There is no single right or wrong way to relocate a shoulder, and many methods have been described. Some techniques rely on analgesia and anaesthesia, whereas other methods are successful with the provision of no or minimal analgesia.

The best technique depends on your skill and experience, the patient, and your available resources. Of course a good clinical examination is essential before attempted reduction.

Although most people want to jump right in, we suggest you review the Key Points (below) and then look at Analgesic Positions. Alternatively, you can watch video footage of the techniques here.

Links to Relocation Techniques (if you can’t wait)
We describe the CunninghamKocher’sModified MilchScapula Manipulation and Zero Postion. techniques. They all rely upon the relative movements of the humeral head with respect to the glenoid fossa of the scapula. Analgesic Positions Zero Position Kocher’s
Used correctly, these techniques require little or no force. We do not advocate the use of traction-countertraction techniques (such as the Hippocratic Method). Cunningham Modified Milch Scapular Manipulation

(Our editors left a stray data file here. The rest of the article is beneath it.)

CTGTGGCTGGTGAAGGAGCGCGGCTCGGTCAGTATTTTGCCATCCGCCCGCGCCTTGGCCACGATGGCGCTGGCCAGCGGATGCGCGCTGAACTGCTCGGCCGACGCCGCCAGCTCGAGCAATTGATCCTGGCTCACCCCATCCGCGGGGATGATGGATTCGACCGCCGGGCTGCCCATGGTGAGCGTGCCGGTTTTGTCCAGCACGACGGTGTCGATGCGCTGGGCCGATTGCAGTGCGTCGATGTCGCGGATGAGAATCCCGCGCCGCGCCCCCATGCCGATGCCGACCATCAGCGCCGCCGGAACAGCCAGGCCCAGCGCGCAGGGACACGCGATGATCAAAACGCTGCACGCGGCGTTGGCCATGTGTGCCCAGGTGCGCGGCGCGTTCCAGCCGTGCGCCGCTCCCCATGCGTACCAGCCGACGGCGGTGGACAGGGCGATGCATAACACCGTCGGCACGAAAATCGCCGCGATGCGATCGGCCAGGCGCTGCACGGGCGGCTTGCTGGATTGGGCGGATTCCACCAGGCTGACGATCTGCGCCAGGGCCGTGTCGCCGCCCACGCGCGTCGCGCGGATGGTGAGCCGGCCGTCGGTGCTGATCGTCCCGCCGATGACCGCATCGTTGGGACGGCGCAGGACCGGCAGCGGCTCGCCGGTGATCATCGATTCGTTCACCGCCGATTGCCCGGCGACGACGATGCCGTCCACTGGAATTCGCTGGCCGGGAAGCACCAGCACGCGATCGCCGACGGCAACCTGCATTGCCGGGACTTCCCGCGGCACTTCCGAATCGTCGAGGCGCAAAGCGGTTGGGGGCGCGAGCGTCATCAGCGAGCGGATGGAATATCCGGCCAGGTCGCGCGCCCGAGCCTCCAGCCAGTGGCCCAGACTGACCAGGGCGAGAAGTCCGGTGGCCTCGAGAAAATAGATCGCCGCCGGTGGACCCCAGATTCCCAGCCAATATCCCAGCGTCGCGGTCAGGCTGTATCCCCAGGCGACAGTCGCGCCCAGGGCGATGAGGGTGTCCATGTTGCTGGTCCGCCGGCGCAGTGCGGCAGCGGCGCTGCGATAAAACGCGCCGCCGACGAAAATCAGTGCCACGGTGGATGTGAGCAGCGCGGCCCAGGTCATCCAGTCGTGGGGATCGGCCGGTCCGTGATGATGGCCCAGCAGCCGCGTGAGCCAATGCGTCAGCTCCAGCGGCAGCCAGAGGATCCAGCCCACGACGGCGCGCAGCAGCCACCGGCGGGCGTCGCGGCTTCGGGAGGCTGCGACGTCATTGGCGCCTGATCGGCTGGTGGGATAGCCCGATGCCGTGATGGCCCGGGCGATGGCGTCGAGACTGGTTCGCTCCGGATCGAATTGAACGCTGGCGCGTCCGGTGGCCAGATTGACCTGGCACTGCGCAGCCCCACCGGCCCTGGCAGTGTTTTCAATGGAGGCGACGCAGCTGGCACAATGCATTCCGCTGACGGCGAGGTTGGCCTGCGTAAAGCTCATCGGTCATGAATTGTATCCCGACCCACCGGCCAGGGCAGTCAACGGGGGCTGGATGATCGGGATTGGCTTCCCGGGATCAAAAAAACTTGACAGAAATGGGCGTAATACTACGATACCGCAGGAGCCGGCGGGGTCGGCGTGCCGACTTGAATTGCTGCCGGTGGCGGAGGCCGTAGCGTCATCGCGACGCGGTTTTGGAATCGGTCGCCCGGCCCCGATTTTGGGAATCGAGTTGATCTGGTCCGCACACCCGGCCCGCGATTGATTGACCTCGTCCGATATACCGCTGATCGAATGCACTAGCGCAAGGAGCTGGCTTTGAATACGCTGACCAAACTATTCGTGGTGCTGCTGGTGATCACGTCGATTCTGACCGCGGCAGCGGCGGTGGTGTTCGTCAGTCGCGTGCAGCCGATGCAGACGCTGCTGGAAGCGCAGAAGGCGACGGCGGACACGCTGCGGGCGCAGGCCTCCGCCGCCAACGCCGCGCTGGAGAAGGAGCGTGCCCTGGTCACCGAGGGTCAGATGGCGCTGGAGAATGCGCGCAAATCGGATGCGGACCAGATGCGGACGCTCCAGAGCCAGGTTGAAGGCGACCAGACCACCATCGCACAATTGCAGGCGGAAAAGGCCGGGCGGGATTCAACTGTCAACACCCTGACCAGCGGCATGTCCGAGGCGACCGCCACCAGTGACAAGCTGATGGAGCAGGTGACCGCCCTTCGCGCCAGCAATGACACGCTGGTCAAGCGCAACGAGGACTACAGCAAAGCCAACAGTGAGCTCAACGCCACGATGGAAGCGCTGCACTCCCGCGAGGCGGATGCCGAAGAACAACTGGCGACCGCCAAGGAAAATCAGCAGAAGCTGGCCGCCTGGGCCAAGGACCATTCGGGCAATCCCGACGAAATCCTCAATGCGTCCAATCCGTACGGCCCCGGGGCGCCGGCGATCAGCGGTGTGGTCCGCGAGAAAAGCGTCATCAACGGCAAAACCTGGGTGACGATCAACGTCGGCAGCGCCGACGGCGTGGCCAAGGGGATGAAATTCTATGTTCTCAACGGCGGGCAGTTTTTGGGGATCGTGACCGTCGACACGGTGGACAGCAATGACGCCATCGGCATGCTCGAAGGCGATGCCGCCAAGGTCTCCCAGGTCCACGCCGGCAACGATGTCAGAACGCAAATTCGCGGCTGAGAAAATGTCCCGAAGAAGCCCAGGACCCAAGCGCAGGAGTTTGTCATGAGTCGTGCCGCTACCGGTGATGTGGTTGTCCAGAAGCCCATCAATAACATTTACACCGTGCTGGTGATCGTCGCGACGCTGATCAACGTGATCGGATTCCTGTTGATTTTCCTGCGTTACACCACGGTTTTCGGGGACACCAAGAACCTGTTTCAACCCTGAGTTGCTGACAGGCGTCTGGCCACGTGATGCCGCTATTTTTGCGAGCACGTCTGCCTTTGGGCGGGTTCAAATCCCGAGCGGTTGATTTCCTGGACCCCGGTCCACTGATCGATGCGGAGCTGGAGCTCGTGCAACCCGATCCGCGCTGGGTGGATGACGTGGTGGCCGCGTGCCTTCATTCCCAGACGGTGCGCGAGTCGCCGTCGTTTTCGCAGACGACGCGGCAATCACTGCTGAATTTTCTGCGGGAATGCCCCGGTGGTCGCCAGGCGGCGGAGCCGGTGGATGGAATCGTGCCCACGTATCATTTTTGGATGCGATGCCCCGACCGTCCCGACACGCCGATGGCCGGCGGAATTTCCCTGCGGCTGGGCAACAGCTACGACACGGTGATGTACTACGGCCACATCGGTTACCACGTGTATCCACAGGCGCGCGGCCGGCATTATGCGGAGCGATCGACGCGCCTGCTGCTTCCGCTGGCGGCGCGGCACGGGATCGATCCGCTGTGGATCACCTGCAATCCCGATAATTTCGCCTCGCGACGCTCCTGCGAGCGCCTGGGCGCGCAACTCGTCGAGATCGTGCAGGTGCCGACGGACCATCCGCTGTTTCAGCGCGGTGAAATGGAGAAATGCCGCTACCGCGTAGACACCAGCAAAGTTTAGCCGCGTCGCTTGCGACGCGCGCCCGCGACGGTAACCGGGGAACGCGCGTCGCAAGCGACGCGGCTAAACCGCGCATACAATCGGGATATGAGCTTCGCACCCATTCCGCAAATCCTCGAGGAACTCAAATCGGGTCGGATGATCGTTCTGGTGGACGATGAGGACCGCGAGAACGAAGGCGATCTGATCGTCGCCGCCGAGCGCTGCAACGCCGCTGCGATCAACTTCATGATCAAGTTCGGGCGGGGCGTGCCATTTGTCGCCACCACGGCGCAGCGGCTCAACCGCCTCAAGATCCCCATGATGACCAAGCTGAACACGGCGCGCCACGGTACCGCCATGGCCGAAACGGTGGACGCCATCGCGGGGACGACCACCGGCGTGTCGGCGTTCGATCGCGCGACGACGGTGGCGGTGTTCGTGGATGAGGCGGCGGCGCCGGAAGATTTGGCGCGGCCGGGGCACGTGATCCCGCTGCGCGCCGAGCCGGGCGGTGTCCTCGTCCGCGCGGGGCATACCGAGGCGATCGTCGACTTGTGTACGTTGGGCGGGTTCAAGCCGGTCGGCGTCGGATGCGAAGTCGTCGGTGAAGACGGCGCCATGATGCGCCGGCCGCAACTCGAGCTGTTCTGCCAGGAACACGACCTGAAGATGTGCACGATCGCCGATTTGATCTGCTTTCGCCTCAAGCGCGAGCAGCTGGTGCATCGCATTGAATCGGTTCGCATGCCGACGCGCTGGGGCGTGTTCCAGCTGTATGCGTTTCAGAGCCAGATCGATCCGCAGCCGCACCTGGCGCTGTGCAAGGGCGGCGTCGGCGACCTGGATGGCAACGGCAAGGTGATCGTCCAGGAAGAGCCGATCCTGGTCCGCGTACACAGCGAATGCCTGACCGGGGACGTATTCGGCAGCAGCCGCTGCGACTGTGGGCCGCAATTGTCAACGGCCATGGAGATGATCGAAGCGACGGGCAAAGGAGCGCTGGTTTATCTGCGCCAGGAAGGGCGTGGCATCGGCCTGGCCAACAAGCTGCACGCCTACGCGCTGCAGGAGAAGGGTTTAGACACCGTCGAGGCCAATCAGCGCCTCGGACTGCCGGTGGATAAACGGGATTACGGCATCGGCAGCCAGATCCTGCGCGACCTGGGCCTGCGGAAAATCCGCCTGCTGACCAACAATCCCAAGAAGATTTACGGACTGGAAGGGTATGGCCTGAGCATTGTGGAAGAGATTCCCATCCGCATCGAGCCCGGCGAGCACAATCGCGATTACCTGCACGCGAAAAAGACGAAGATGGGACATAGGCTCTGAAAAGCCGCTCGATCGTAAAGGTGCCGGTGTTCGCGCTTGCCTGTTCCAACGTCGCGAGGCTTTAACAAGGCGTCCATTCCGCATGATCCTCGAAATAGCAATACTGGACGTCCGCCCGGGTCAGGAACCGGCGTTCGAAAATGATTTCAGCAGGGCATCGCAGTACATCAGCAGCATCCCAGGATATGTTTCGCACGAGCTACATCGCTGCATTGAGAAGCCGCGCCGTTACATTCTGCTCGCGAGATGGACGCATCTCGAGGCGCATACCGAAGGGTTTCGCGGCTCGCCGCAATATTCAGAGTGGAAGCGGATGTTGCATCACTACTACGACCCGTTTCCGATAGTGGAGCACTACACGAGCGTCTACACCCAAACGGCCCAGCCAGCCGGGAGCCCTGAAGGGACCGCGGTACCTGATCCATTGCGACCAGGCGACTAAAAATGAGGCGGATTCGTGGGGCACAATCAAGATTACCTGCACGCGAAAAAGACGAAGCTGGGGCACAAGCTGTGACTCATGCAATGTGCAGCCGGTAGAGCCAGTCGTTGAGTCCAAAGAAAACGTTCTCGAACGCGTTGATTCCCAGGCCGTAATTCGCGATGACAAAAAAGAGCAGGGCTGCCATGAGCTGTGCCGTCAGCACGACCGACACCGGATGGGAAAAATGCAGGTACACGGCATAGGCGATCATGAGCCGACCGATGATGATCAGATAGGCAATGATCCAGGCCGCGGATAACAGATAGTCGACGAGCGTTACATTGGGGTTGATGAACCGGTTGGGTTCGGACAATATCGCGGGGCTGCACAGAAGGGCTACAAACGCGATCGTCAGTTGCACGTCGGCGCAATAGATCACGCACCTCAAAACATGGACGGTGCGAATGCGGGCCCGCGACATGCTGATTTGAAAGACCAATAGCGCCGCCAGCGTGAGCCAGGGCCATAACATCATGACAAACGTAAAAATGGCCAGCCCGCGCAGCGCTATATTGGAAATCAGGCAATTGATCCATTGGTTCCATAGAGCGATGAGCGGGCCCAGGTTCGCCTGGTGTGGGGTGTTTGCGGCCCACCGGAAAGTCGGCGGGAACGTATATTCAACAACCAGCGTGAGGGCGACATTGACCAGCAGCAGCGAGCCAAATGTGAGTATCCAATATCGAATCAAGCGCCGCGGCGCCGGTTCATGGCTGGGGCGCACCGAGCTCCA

Key Relocation Points

Positioning is everything!

♦ Position Correctly

The first step is to determine the correct position for the patient. Once the patient is positioned, you can use your preferred technique.

No Traction

♦ Don’t pull

You’ll just give your patient pain and find yourself fighting their reflex spasm. Traction-countertraction methods are generally harmful to the patients. if you are using a moderate amount of force to relocate a shoulder, then you are probably doing it wrong.

Be Patient

♦ Be patient

Patients relax at different speeds, once they are fully relaxed, reduction is easy.

Address Pain

♦ Address and Reduce Pain

Pain is due to stretching of the joint capsule, compounded by spasm of the muscles moving across the joint which causes even more stretching of the joint. This can be alleviated using analgesic positions which provide gentle support in the opposite direction to the spasming muscles, helping to reduce joint stretching. This brings the humeral head closer to its anatomical position, relieving pain.  This is also a great starting point to allow you to obtain your patient’s trust and attention and to explain what manoeuvres you are about to perform.

Don't Forget The Scapula ♦ Don’t Forget The Scapula!

The position of the glenoid fossa of the scapula is often forgotten during reduction attempts. If the scapula is fully migrated (anteverted) around the chest wall (see below) you will struggle to reduce the shoulder even if you are doing everything else correctly. Use an assistant to fix the scapula if you need to.

Scapula - Fully Retroverted (blue pen) Scapula - Fully Anteverted (red pen)

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